Dorothy Lo, MD, MHA, FRCPC
Division of Hematology/Oncology,
St. Joseph’s Health Centre
- 55-year-old Asian male.
- Smoking history of 30 pack-years.
- Presented with history of intermittent cough with occasional blood-tinged sputum (4 months), dyspnea (2 months), frontal headache (3 weeks), leg edema with concomitant cellulitis, and anasarca (few days).
- Also noted were impaired mobility (in part secondary to anasarca) and thrush.
- Absence of chest or bone pain.
- ECOG PS of 2.
Laboratory and Clinical Findings:
- Head CT scan and MRI revealed 10 bilateral brain lesions, vasogenic cerebral edema, and mass effect.
- Chest CT revealed a 5-cm lesion in the left upper lobe of the lung, along with left upper lobe atelectasis, left pleural effusion, mediastinal adenopathy, and multiple small bilateral lung nodules.
- Bronchoscopy showed abnormal mucosa in the left upper lobe bronchus and carina.
- Abdominal CT showed mild ascites but no liver or adrenal lesions; there was also no evidence of liver dysfunction or clinical CHF.
- Bone scan revealed multiple bone metastases, including in the right femur, left acetabulum, and posterolateral 7th rib; Doppler ultrasound of legs showed no venous thromboembolism.
- Cytology from thoracentesis revealed adenocarcinoma.
- Immunohistochemistry from a lung biopsy of the left upper lobe lesion showed positive staining for CK7 and TTF-1, consistent with lung adenocarcinoma.
- Mutational analysis revealed an activating EGFR mutation (Del19) and no ALK mutations.
- Based on imaging, lung biopsy, and molecular testing findings, this patient was diagnosed with EGFR M+ (Del19) stage IV adenocarcinoma of the lung.
The patient was:
- Started on dexamethasone, which was tapered post-radiation;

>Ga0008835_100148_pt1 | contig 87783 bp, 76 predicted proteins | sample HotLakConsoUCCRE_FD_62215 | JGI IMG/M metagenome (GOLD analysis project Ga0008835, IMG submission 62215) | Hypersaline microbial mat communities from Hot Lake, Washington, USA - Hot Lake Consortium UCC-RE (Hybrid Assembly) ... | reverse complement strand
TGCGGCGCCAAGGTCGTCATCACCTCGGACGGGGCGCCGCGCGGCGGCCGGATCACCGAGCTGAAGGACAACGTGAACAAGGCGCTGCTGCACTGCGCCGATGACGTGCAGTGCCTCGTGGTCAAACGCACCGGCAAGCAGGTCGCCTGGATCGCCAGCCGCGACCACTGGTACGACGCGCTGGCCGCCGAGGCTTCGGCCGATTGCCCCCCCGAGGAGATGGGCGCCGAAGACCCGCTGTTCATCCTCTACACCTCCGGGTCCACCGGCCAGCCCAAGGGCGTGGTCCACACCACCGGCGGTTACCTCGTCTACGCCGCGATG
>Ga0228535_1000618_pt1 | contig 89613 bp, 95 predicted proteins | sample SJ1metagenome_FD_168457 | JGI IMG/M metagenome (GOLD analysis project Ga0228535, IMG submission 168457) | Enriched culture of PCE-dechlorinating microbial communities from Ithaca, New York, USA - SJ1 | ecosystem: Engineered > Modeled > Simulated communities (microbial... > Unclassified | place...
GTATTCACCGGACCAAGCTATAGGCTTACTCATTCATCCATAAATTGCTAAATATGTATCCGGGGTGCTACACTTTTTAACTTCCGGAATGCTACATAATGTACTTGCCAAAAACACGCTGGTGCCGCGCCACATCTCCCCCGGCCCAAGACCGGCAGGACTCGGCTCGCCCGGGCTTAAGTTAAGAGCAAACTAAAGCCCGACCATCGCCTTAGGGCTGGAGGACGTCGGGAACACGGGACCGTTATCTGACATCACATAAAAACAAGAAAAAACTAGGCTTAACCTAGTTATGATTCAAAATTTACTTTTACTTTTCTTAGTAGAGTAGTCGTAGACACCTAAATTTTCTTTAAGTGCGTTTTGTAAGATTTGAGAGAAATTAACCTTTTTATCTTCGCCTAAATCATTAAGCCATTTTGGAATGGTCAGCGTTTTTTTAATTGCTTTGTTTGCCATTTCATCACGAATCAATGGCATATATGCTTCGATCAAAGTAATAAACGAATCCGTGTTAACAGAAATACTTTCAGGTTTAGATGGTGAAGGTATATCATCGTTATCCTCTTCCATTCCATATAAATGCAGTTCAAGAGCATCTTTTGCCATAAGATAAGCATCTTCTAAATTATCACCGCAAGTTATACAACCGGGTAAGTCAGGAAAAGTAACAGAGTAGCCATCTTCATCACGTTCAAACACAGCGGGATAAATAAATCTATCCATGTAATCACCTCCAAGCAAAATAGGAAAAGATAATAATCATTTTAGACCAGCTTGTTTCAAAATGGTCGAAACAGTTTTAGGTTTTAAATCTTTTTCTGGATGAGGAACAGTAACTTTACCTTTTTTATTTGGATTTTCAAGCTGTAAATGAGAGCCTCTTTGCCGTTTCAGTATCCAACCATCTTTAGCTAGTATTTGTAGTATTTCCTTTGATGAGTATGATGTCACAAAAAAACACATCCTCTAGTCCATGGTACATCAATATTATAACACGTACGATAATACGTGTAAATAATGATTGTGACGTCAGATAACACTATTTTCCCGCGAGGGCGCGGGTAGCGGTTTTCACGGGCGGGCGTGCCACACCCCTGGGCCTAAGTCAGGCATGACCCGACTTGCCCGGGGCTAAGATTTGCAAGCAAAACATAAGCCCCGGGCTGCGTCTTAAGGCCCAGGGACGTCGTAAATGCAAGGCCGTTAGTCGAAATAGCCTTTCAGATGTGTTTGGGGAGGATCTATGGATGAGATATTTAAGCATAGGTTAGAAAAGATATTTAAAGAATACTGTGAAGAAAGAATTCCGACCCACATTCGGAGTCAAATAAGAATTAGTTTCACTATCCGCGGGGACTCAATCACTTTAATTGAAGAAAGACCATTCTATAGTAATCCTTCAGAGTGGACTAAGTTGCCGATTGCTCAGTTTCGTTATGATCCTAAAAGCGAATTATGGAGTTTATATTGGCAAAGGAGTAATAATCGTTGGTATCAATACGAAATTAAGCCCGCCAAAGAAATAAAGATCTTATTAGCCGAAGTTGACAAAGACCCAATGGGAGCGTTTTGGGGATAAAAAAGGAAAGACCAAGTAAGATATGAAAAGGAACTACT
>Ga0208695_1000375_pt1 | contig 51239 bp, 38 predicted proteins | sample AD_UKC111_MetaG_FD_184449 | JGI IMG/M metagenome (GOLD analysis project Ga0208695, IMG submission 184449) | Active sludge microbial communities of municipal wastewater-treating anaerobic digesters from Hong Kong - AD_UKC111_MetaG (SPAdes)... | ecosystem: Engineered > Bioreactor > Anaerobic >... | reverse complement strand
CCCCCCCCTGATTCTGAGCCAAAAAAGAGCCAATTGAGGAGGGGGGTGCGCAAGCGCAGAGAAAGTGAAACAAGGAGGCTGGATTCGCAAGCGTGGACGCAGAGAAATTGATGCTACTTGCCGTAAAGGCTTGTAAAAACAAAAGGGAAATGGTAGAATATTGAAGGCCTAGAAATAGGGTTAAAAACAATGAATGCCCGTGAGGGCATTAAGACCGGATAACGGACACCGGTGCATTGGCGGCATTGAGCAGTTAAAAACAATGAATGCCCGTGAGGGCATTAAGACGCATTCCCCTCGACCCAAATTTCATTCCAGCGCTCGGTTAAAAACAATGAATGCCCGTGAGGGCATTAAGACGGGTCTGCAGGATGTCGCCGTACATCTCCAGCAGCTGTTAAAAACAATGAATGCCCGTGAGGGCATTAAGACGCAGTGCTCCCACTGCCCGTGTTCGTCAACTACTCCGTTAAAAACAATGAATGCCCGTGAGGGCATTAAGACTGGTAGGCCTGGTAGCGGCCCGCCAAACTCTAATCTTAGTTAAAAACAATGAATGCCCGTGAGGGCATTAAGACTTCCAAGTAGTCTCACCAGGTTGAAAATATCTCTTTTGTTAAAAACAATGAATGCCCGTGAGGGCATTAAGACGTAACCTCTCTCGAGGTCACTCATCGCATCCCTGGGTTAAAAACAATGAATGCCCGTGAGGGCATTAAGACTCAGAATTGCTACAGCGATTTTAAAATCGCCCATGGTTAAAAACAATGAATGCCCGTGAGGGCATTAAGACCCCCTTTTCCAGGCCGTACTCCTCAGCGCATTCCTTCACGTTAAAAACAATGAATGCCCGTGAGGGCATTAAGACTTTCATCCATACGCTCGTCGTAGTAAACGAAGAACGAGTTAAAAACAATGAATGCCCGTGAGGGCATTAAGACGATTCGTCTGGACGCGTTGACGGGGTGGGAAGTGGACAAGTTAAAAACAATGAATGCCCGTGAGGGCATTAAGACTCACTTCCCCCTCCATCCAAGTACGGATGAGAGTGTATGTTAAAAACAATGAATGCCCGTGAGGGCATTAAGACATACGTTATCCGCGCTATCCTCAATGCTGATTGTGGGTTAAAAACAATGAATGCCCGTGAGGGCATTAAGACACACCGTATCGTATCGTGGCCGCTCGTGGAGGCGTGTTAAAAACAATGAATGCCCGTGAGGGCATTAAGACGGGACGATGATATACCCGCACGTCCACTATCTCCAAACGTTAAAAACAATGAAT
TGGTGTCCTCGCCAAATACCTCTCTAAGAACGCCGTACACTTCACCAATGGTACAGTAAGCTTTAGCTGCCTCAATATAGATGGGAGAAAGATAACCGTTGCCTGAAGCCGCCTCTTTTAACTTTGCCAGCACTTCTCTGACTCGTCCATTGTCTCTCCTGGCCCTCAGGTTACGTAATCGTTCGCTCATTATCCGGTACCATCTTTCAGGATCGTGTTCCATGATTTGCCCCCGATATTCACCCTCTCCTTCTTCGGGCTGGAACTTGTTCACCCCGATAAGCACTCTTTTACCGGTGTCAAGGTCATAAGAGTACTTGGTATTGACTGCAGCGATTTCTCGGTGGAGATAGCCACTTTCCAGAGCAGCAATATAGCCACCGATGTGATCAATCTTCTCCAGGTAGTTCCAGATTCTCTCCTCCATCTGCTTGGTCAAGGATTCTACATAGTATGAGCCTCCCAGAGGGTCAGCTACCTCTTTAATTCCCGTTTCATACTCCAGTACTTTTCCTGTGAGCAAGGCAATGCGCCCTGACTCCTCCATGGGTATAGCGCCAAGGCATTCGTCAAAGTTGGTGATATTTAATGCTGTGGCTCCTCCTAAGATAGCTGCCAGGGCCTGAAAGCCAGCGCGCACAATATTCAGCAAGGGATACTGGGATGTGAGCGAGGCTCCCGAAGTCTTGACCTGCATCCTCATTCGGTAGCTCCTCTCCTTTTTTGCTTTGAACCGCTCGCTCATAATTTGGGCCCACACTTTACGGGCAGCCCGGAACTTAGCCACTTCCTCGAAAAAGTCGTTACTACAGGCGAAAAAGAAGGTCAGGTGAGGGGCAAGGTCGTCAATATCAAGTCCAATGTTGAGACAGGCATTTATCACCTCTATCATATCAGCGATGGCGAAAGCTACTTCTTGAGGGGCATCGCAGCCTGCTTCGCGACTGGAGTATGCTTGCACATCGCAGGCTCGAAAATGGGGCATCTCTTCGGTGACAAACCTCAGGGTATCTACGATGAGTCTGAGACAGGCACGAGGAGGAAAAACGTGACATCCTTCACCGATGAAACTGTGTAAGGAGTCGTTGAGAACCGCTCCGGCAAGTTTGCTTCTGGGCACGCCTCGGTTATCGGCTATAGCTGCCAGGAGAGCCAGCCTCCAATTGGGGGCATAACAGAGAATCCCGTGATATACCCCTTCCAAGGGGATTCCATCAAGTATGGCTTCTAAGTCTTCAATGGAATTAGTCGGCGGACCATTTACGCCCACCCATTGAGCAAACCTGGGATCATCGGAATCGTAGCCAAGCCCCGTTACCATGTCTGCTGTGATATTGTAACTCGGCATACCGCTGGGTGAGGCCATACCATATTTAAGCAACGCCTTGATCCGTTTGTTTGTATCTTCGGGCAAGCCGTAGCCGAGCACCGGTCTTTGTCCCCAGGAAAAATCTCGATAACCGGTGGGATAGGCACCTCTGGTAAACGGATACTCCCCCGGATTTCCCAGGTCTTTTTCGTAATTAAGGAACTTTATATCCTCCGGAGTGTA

- Referred to a radiation oncologist and received whole-brain radiation (20 Gy in 5 fractions);
- Referred to a thoracic surgeon for thoracentesis, chest tube insertion, and pleurodesis;
- Treated with nystatin for thrush, intravenous cefazolin (stepped down to oral cephalexin) for leg cellulitis, and denosumab to manage SREs from bone metastases;
- Prescribed afatinib 40 mg/day (PO); and
- Counselled on the appropriate preventative care for and management of potential afatinib-related AEs, including diarrhea, skin rash, paronychia, and stomatitis.
- After starting treatment with afatinib, the patient exhibited:
- Minor decreases in the sizes of the predominant left upper lobe lung mass and other pulmonary lesions;
- Improved mobility;
- Increased appetite and weight gain; and
- Resolution of the anasarca.
- The patient was treated with afatinib until progression at 9 months.
- Other interventions produced improvements in respiratory symptoms and resolution of the headache and leg edema with cellulitis.
Adverse Event Management:
Afatinib was generally well tolerated. Over the course of treatment, the patient exhibited:
- Diarrhea (grade 1): Managed with intermittent loperamide.
- Stomatitis (grade 1): Managed with intermittent magic mouthwash (diphenhydramine liquid, nystatin liquid, dexamethasone, sterile water) and lidocaine topical gel.
- Paronychia (grade 1): Managed with counselling on good local hand and nail care.
- This patient with EGFR M+ adenocarcinoma of the left lung had a rapid and durable partial response to first-line treatment with afatinib.
- Clinical status, ECOG PS, and symptoms all improved during 9 months of treatment with afatinib.
- Afatinib was generally well tolerated; AEs were as predicted, mild (grade 1), and manageable.
* Based on physician’s experience with an actual patient.
† Sequist LV, Yang JC, Yamamoto N, et al. Phase III study of afatinib or cisplatin plus pemetrexed in patients with metastatic lung adenocarcinoma with EGFR mutations. J Clin Oncol 2013;31(27):3327–34.
Abbreviations: AE = adverse event; ALK = anaplastic lymphoma kinase; CHF = congestive heart failure; CK7 = cytokeratin 7; CT = computed tomography; Del19 = exon 19 deletions; ECOG PS = Eastern Cooperative Oncology Group performance status; EGFR = epidermal growth factor receptor; M+ = mutation-positive; MRI = magnetic resonance imaging; PO = per os (by mouth); PRO = patient-reported outcomes; SRE = skeletal-related event; TTF-1 = thyroid transcription factor 1